Longnecker et al. (1991) studied 142 ranchers, both men and women, from eastern Wyoming and western South Dakota who were recruited to participate and were suspected of having high selenium intakes based on the occurrence of selenosis in livestock raised in that region. Average selenium intake was 239 µg (3 µmol)/day. Dietary intake and selenium in body tissues (whole blood, serum, urine, toenails) were highly correlated. Blood selenium concentrations in this western U.S. population were related to selenium intake in a similar manner to that found in the Chinese studies, presumably because the form of selenium ingested was selenomethionine. No evidence of selenosis was reported, nor were there any alterations in enzyme activities, prothrombin times, or hematology that could be attributed to selenium intake. The highest selenium intake in the study was 724 µg (9 µmol)/day.

It thus appears that a UL based on the Chinese studies is protective for the population in the United States and Canada. Therefore a NOAEL of 800 µg (10 µmol)/day is selected.

Uncertainty Assessment. An uncertainty factor (UF) of 2 was selected to protect sensitive individuals. The toxic effect is not severe, but may not be readily reversible, so a UF greater than 1 is needed.

Derivation of a UL. The NOAEL of 800 µg/day was divided by a UF of 2 to obtain a UL for adults as follows:

Image p20003381g315001.jpg

Selenium UL Summary, Ages 19 Years and Older

UL for Adults
19 years and older400 µg (5.1 µmol)/day of selenium

Pregnancy and Lactation

Brätter et al. (1996) studied the effects of selenium intake on metabolism of thyroid hormones in lactating mothers in seleniferous regions in the foothills of the Venezuelan Andes. Selenium intakes ranged from 170 to 980 µg (2.2 to 12.4 µmol)/day. An inverse correlation between selenium intake and free triiodothyronine (FT3) was observed, but all values were found to be within the normal range.

There are no reports of teratogenicity or selenosis in infants born to mothers with high but not toxic intakes of selenium. Therefore, ULs for pregnant and lactating women are the same as for nonpregnant and nonlactating women (400 µg [5.1 µmol]/day).

Selenium UL Summary, Pregnancy and Lactation

UL for Pregnancy
14–18 years400 µg (5.1 µmol)/day of selenium
19 years and older400 µg (5.1 µmol)/day of selenium
UL for Lactation
14–18 years400 µg (5.1 µmol)/day of selenium
19 years and older400 µg (5.1 µmol)/day of selenium

Infants and Children

Data Selection. There are several approaches for estimating a UL in human milk-fed infants (Levander, 1989). However, the most conservative approach is to use the data of Shearer and Hadjimarkos (1975).

Identification of a NOAEL. The data of Shearer and Hadjimarkos (1975) showed that a human milk selenium concentration of 60 µg (0.8 µmol)/L was not associated with known adverse effects. Thus, 60 µg (0.8 µmol)/L is the NOAEL selected. Multiplying the NOAEL for infants 0 through 6 months of age by the estimated average intake of human milk of 0.78 L/day results in a NOAEL of 47 µg (0.6 µmol) or approximately 7 µg (90 nmol)/kg/day. This is in agreement with another study by Brätter et al. (1991).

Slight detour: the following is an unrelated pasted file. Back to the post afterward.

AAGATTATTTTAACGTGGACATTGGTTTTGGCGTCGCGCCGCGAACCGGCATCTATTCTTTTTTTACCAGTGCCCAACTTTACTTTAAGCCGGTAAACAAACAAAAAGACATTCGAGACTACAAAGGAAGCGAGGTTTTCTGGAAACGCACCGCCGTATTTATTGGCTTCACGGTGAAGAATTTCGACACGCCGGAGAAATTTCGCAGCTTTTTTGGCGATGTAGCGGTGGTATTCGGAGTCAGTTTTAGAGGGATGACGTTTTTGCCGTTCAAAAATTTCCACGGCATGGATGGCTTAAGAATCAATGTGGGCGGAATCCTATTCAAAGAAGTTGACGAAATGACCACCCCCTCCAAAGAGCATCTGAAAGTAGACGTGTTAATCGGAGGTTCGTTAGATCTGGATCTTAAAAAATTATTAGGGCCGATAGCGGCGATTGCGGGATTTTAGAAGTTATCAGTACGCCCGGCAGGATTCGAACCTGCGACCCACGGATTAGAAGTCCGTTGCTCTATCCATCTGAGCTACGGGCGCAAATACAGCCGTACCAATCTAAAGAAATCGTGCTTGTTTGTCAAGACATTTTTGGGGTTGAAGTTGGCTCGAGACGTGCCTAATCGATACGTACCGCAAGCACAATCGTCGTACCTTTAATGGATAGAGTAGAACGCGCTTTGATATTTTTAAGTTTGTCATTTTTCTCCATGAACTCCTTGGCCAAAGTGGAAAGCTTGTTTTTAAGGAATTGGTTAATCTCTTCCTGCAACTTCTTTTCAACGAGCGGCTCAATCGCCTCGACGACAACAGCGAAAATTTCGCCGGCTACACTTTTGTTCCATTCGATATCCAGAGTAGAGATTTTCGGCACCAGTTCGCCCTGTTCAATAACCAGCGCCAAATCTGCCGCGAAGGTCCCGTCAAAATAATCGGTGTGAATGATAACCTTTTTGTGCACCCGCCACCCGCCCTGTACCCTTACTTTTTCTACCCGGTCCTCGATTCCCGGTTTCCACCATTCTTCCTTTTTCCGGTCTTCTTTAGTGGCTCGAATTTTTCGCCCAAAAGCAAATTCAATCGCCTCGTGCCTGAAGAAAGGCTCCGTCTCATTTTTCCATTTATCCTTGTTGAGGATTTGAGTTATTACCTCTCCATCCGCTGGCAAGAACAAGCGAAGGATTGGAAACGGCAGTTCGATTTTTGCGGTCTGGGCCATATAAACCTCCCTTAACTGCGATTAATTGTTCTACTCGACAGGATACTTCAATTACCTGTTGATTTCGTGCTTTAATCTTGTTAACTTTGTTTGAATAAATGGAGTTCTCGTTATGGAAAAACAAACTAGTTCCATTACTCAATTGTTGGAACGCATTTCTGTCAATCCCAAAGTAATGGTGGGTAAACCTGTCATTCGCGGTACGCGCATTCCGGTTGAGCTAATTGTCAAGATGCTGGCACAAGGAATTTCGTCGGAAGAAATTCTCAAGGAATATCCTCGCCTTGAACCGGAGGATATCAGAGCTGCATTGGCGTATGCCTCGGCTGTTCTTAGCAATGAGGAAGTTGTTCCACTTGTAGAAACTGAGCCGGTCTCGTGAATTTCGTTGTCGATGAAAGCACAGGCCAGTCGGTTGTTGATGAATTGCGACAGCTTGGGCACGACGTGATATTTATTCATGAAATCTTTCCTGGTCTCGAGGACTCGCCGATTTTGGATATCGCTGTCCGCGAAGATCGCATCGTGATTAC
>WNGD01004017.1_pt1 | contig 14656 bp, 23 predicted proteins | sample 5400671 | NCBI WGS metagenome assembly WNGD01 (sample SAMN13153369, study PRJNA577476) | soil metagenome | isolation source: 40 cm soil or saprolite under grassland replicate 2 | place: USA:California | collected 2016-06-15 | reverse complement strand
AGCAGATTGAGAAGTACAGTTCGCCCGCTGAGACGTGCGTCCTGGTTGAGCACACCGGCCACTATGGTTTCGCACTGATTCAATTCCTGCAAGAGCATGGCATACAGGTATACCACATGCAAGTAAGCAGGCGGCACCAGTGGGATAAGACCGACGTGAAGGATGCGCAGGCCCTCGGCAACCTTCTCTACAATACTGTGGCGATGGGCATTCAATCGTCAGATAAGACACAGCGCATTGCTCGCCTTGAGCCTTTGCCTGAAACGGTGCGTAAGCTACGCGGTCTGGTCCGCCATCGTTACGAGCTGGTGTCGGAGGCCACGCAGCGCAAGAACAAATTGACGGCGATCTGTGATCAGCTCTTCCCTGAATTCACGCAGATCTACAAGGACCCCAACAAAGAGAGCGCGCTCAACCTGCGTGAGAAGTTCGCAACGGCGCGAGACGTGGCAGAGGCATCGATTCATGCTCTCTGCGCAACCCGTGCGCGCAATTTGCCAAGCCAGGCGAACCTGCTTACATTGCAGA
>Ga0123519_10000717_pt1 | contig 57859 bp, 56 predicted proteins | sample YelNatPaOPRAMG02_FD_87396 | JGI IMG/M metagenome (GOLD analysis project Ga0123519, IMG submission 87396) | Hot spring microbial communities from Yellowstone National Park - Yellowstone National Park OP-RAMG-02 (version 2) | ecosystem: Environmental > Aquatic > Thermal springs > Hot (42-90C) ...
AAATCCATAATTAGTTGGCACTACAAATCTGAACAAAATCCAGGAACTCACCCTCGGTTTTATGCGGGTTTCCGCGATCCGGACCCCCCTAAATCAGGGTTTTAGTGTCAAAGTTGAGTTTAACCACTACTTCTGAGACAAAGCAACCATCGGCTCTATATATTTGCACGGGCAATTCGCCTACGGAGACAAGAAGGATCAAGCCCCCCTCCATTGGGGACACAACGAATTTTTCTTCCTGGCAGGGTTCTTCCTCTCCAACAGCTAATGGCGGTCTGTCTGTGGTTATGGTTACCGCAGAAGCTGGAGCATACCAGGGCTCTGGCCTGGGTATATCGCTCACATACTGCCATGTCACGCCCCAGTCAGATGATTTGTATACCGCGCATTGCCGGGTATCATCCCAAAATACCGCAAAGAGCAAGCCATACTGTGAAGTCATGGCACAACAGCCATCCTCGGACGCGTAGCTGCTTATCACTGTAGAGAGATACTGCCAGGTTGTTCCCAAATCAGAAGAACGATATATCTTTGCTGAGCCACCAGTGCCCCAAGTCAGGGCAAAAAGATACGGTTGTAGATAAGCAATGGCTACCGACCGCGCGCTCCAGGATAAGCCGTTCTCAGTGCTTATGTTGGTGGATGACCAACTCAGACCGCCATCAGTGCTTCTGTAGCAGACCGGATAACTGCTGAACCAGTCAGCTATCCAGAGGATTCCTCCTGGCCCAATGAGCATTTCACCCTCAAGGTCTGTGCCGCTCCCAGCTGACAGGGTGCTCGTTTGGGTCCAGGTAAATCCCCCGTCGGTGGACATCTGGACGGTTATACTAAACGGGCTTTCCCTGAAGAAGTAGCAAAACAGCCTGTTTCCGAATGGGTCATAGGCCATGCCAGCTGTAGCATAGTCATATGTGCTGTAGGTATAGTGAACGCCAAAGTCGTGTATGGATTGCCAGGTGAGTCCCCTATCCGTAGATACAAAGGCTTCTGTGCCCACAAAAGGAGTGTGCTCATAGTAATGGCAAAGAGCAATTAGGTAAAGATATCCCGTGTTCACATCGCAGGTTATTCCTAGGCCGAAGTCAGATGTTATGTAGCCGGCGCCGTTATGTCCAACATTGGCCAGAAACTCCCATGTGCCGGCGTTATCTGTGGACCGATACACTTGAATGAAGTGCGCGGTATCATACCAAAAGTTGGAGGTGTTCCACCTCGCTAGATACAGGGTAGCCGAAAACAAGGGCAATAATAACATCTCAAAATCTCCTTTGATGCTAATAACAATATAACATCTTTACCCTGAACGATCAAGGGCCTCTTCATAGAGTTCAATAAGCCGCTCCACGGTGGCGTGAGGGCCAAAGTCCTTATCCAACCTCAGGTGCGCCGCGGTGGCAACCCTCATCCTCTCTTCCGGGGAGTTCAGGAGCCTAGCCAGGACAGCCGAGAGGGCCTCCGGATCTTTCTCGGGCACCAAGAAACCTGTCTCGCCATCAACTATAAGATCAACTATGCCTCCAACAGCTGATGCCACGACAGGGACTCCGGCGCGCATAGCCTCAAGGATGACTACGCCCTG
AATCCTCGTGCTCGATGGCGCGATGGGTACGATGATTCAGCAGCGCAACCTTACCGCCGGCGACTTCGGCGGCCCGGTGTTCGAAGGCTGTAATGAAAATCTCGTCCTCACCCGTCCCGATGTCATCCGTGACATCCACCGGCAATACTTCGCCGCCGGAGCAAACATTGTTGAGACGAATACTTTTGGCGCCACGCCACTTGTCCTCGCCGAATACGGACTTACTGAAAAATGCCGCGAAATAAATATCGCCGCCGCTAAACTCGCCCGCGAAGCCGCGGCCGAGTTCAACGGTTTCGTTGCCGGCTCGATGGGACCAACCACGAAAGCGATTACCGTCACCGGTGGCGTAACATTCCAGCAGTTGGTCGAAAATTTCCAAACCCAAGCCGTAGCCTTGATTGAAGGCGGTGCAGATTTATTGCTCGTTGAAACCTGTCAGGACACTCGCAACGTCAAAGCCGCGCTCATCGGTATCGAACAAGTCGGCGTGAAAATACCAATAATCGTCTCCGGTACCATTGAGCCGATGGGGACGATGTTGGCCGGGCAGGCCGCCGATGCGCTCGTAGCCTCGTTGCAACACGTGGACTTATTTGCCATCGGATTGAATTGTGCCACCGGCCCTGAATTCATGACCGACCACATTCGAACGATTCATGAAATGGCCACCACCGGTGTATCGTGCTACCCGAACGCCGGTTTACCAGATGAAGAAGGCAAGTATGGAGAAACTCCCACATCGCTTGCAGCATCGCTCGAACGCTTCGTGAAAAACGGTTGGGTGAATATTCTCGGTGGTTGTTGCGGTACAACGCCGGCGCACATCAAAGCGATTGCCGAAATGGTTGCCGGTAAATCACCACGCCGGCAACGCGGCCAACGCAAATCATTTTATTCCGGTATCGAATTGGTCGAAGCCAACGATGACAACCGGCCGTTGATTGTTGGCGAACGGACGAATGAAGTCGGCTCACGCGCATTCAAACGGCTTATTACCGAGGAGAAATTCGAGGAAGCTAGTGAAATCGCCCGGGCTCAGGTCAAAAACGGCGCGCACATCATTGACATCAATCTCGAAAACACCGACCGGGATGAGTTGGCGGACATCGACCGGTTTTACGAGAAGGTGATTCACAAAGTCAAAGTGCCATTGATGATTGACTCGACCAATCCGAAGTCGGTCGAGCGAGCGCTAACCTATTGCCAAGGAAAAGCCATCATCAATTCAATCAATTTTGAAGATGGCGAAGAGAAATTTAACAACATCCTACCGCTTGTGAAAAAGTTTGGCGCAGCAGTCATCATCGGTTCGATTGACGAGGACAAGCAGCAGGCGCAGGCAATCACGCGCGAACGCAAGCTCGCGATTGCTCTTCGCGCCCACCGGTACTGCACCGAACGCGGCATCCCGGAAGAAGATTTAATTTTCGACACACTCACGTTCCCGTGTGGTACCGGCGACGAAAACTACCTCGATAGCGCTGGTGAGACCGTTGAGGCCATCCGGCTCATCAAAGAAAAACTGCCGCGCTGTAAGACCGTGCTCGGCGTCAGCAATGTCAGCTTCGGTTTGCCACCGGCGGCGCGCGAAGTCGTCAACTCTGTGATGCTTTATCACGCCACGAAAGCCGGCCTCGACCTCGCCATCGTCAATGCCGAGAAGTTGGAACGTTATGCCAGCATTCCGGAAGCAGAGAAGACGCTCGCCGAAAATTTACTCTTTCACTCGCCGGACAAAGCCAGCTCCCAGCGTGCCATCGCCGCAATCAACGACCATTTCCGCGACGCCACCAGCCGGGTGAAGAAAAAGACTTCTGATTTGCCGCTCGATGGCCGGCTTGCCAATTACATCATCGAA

Brätter et al. (1991) studied effects of selenium intake on children in two seleniferous areas of the foothills of the Venezuelan Andes, using Caracas as a control. Mean human milk selenium content was 46 µg (0.6 µmol)/L in Caracas compared to 60 and 90 µg (0.8 and 1.1 µmol)/L in the two seleniferous areas. Mean selenium concentrations in infant blood in the area with the highest adult selenium intake were reported to be intermediate between those seen in the seleniferous and the nonseleniferous regions.

Uncertainty Assessment. There is no evidence that maternal intake associated with a human milk level of 60 µg (0.8 µmol)/L results in infant or maternal toxicity (Shearer and Hadjimarkos, 1975). Therefore, a UF of 1 is specified.

Derivation of a UL. The NOAEL of 47 µg (0.6 µmol)/day was divided by a UF of 1, resulting in a UL of 47 µg (0.6 µmol) or approximately 7 µg (90 nmol)/kg/day for 2 through 6-month-old infants. Thus, the infant UL and the adult UL are similar on a body weight basis. Also, there is no evidence indicating increased sensitivity to selenium toxicity for any age group. Thus, the UL of 7 µg/kg body weight/day was adjusted for older infants, children, and adolescents on the basis of relative body weight as described in Chapter 4 using reference weights from Chapter 1 (Table 1-1). Values have been rounded down to the nearest 5 µg.

Selenium UL Summary, Ages 0 Months through 18 Years

UL for Infants
0–6 months45 µg (0.57 µmol)/day of selenium
7–12 months60 µg (0.76 µmol)/day of selenium
UL for Children
1–3 years90 µg (1.1 µmol)/day of selenium
4–8 years150 µg (1.9 µmol)/day of selenium
9–13 years280 µg (3.6 µmol)/day of selenium
UL for Adolescents
14–18 years400 µg (5.1 µmol)/day of selenium

Intake Assessment

Selenium intake is primarily in the form of food. Reliance on foods grown in high-selenium areas causes selenosis in China (Yang et al., 1983). There are high-selenium areas in the United States, but the U.S. Department of Agriculture has identified them and proscribed their use for raising animals for food. The extensive food distribution system in Canada and the United States ensures that individuals do not eat diets that originate solely from one locality. This moderates the selenium content of diets, even in high-selenium areas.